A Point Of ViewWednesday, March 30, 2011
|Robert Montgomery by Laszlo Willinger|
In 1947 handsome and urbane actor Robert Montgomery made his directorial debut in a film adaptation of Raymond Chandler’s Lady in the Lake. Montgomery also acted in the film with the beautiful noirish looking Audrey Totter. This film was a failure to most that went to see it but for a few (including this blogger) it had a few merits. One of them was that the film used what is commonly called camera point of view. Except for a few heres and theres (reflections in mirrors and shadows noirishly cast on walls) you never get to see Montgomery. A camera is placed where Montgomery would be standing (in our digital age, Montgomery would have had a miniature version, soon to come, Redcam strapped to his forehead). Montgomery is punched in the face and film viewers would see a fist coming at you. I can imagine a point of view film in 3-D! It is interesting to watch Totter react to what Montgomery (playing Marlowe, says to her). The film failed in probably the same way a film on Gypsy Rose Lee with Lady Gaga playing the part (but from a camera point of view setup) would fail today if you never saw her at all!
A point of view is always important. For quite a few years I took pictures for magazines of glamorous women in which I used as a makeup artist and assistant who had been an expert in taking her clothes off. She had a knack for dressing up my subjects with little bits of clothing or bolts of satin that she put together with safety pins and in a pinch with gaffer tape. I won a few minor accolades with these pictures and people asked me what my secret was. They would always and invariably scoff at my stating that my secret was an exotic dancer assistant.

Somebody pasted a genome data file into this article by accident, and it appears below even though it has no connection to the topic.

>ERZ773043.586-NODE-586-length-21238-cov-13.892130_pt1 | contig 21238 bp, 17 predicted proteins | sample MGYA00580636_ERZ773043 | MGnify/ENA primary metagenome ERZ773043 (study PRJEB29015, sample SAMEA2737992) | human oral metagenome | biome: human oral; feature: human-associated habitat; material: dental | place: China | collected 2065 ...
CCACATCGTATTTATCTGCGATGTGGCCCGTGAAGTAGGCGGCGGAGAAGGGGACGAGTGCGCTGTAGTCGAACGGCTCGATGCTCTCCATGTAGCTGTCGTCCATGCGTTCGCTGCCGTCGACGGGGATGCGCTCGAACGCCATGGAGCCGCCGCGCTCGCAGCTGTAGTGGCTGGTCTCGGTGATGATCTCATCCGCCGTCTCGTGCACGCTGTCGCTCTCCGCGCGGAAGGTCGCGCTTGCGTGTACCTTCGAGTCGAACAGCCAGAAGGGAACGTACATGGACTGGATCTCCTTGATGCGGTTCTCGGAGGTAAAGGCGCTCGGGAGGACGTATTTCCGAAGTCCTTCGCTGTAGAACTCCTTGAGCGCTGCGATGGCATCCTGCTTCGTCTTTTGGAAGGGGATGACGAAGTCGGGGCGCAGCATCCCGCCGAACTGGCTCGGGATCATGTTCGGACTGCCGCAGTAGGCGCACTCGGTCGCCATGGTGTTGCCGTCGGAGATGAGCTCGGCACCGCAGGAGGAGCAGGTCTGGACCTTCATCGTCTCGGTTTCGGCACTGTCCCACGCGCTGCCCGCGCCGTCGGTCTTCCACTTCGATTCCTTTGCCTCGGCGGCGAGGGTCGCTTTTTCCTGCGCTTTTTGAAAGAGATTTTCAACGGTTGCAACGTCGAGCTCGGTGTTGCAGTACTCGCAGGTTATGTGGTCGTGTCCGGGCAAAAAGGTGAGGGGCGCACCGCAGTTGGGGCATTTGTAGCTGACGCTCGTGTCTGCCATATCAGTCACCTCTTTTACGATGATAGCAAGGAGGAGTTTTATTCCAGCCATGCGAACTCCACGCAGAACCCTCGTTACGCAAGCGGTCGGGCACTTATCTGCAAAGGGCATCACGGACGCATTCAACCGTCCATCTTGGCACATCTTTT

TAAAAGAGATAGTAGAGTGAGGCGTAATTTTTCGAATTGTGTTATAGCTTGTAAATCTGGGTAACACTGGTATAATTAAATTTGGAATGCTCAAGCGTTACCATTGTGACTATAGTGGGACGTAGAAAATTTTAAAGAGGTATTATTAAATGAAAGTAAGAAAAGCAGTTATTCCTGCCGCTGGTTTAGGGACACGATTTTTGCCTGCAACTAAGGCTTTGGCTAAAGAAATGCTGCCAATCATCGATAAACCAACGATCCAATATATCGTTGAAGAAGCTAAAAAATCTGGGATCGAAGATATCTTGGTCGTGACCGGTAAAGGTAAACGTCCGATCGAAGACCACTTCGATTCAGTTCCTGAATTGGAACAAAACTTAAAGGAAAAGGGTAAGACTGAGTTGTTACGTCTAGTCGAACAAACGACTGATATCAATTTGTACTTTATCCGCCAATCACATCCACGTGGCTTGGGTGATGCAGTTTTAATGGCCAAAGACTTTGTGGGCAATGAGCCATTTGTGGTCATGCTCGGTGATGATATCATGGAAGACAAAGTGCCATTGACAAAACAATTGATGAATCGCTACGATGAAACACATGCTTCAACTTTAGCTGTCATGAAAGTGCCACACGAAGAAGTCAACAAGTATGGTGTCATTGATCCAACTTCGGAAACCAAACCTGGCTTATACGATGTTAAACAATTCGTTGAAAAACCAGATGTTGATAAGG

|Audrey Totter and Montgomery as shadow|
For me my assistant was a great help because her point of view was not the norm. Today people would say she styled outside the box.
|Dana Zalko pregnant styled by my assistant|
Montgomery’s directorial debut may have failed but is showed his earnest attempt to show a different point of view in a world that was becoming bland and uniform.
My friend Richard Staehling, a former magazine art director, editor and CBC Radio film critic had a penchant for using a method he called cross casting when assigning photographers for magazine assignments. He would use a fashion photographer (as an example) to photograph an ugly old male politician. Or in my case he assigned me (I was a photographer of the planned editorial photo shoot) to document a Socred political convention. He wanted my pictures to not have the point of view of a newspaper photographer.
Today Staehling sent me the following missive:
The last thing the world needs is another blog so here are my two new efforts. The Thumbscrew is where I post a movie production still a day. Title, date and cast members in the image are noted and that is all. Scanning all the images—they are from my own collection, not the Internet—took a helluva long time but now that I have a large inventory posting them every day is actually fun!
The other website, Hold Back Tomorrow is more complex: it is where I post images (with short two-three sentence captions) from my archives.
The thematic connections here are less obvious but: everything must be old, of interest to me, and whenever possible original. Of course neither of these sites has any commercial potential or chance to
connect with the public at large. I'm sure you will understand.
I urge you to take a look. Staehling has a monumentally accurate memory for films, plots, actors, directors and with his time as a magazine art director he has all the knowledge of the trends that have affected magazine design (and film posters and record albums). Like it or not, you can be assured that his take will certainly be from a point of view that is not the norm.
Addendum, July 13, 2013
It seems that Mr. Staehling has killed his blogs.